From the June 01, 2012 issue of Futures Magazine • Subscribe!

Trading stocks with triangles

Symmetrical triangles

A symmetrical triangle pattern comprises price fluctuation where each swing high and swing low is smaller than the previous swing. Volume tends to fall as the pattern develops. A sharp increase in volume confirms any break higher from the dominant pattern. In general, trading activity diminishes until the apex of triangle is formed.

A symmetrical triangle pattern should contain at least two lower highs and two lower lows. Also, the second high should be lower than the first high, with the upper trendline sloping downward. Similarly, the second low should be higher than the first low, with the lower trendline sloping higher. 

As seen in “Sideways pattern” (below), Tata Motors is trading within the price range of $16 to $22. As time went by, Tata made lower highs of $19.60 and $18.50 to form a downward sloping trendline. Tata Motors also made higher lows of $16.70 and $16.90 to form an upward rising trendline. Also true to form, volume activity diminished with the contraction in the trading range. At the apex of the triangle, we witness a strong breakout upward.

There are two key components to a symmetrical triangle breakout: Price and volume. With regard to price, the breakout confirmation should be on a closing basis only. For an upside breakout, the stock should close decisively outside of the triangle formation with a pickup in volume. Breakdowns also require a decisive price break of the formation, but the volume does not need to display a significant increase in activity.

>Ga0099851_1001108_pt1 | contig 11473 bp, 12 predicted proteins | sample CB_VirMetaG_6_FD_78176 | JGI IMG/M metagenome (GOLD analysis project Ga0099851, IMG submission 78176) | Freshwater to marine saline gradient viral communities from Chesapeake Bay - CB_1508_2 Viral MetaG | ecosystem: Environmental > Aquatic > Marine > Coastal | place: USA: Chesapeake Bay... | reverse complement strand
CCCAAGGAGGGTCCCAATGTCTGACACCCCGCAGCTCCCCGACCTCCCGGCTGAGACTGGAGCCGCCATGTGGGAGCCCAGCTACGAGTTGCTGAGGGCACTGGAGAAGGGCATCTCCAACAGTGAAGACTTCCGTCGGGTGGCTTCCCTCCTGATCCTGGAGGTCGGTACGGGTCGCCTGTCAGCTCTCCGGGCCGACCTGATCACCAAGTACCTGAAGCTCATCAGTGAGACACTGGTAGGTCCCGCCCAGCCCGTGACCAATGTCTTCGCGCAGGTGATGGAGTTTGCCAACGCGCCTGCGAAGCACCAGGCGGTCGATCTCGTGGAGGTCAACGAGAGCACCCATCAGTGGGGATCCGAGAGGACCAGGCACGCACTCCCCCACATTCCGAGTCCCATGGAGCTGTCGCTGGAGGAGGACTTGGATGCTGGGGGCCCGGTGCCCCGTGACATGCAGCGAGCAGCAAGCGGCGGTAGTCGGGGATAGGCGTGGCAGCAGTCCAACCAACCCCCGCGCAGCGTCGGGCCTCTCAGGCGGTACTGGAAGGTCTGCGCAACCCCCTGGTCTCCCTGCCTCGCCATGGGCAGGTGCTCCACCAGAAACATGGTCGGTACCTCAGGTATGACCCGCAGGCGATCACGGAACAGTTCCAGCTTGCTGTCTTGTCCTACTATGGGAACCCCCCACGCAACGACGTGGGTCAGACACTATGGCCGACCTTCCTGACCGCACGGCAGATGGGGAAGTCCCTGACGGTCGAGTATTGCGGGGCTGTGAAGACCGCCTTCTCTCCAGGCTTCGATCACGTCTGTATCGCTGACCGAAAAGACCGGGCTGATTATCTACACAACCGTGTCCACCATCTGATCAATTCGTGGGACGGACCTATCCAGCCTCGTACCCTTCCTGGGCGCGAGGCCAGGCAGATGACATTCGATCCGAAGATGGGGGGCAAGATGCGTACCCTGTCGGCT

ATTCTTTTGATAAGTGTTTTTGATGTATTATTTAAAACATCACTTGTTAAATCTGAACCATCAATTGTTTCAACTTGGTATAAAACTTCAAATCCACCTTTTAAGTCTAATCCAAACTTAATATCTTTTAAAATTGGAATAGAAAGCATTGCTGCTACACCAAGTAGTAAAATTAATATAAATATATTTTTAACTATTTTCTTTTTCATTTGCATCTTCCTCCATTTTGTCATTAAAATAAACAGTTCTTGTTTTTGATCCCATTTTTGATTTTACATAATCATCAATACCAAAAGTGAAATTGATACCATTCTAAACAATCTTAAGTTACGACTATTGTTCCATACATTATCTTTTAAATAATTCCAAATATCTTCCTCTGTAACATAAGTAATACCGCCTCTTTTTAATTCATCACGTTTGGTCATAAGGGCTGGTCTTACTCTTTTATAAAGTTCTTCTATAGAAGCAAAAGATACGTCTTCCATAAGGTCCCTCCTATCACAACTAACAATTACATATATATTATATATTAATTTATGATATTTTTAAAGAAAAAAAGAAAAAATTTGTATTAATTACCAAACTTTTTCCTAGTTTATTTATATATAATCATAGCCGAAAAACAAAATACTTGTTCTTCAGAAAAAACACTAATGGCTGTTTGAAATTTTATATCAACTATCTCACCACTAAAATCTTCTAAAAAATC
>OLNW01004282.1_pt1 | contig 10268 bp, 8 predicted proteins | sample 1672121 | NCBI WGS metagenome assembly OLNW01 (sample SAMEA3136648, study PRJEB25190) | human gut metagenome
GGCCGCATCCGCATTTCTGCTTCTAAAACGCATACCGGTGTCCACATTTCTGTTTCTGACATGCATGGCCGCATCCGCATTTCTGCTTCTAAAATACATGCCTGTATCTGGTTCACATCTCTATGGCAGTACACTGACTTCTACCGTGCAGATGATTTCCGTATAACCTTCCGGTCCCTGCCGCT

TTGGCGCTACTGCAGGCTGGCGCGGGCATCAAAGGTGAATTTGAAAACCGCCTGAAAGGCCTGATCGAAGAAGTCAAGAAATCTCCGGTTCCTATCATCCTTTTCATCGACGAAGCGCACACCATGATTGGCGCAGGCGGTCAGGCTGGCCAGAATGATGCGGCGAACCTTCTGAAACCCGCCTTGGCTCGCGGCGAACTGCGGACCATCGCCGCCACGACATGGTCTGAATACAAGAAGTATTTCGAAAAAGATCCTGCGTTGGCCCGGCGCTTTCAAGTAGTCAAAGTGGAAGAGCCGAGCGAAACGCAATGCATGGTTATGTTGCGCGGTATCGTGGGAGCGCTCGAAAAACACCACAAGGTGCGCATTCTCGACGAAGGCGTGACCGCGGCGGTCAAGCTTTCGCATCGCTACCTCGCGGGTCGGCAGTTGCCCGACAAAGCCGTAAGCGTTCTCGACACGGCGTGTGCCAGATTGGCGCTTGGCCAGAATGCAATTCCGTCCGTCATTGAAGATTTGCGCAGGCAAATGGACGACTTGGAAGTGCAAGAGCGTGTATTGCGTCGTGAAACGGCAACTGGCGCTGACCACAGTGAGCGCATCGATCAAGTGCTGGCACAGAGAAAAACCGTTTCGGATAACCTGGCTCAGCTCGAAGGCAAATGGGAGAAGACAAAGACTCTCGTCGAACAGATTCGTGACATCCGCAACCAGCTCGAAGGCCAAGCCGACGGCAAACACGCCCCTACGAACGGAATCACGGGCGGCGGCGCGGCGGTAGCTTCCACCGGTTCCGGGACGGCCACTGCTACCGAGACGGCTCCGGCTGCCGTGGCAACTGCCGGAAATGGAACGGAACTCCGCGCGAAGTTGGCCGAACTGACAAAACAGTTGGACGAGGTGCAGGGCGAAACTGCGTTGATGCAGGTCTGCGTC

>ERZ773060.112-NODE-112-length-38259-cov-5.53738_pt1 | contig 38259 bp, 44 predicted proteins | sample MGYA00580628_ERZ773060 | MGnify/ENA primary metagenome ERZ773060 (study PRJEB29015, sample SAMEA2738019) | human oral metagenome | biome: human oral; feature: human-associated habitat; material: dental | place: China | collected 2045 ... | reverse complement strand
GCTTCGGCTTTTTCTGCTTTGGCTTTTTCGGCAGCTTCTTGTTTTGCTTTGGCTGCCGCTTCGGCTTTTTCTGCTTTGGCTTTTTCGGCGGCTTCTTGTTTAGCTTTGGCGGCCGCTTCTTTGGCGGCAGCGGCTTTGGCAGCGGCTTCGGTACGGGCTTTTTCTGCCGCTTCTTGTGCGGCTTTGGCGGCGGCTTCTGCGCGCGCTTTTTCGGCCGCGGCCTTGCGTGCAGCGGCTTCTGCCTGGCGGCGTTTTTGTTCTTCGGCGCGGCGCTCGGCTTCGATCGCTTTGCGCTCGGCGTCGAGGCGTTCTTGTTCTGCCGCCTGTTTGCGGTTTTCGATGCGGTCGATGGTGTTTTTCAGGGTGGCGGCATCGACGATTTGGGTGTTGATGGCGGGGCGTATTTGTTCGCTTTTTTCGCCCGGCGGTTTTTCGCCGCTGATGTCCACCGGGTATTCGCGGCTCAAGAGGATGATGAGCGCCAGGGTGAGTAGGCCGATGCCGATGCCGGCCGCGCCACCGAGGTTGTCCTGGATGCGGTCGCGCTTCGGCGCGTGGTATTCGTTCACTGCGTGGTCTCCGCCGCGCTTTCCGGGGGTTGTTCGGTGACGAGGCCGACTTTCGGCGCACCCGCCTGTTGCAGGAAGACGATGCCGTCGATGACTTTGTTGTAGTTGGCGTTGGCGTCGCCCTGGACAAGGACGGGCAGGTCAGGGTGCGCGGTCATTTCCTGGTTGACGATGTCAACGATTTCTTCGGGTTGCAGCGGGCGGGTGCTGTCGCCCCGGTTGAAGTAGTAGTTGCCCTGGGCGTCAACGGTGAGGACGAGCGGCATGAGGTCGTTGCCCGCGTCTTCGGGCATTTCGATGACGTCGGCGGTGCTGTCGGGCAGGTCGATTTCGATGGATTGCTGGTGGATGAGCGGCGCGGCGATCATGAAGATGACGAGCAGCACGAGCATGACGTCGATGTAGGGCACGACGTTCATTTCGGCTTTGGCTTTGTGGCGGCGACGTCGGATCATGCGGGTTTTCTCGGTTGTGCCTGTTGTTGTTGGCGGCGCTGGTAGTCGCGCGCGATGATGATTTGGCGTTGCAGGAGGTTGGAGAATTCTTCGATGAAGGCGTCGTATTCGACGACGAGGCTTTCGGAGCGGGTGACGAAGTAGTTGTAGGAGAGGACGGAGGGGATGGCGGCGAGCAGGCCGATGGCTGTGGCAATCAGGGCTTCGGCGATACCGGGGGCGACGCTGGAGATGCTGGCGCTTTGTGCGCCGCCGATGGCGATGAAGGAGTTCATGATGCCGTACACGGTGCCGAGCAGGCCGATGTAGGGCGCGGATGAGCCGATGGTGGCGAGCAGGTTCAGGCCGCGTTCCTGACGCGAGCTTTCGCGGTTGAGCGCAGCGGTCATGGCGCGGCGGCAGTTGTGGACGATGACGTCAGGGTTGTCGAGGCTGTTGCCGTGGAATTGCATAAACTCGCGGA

You can calculate the extent of the subsequent breakout move from a triangle formation by taking the difference between the top and bottom of the range and adding it to the breakout point. For Tata Motors, it would be $19.40 (the price at the breakout point) + $20.80 (the high of the range) – $16 (the low of the range) = $24.20. Keep in mind that this type of target calculation is a rough estimate, and price often trends higher (as it does in the Tata Motors example); however, the target typically is a good level to reduce market exposure or tighten risk control measures, such as stops.

Symmetrical triangles provide little, if any, indication as to which direction the stock ultimately will break out. This is not a problem because the nature of the formation allows for tight stops in case of false breakouts. Other types of triangles, however, can offer some clues. 

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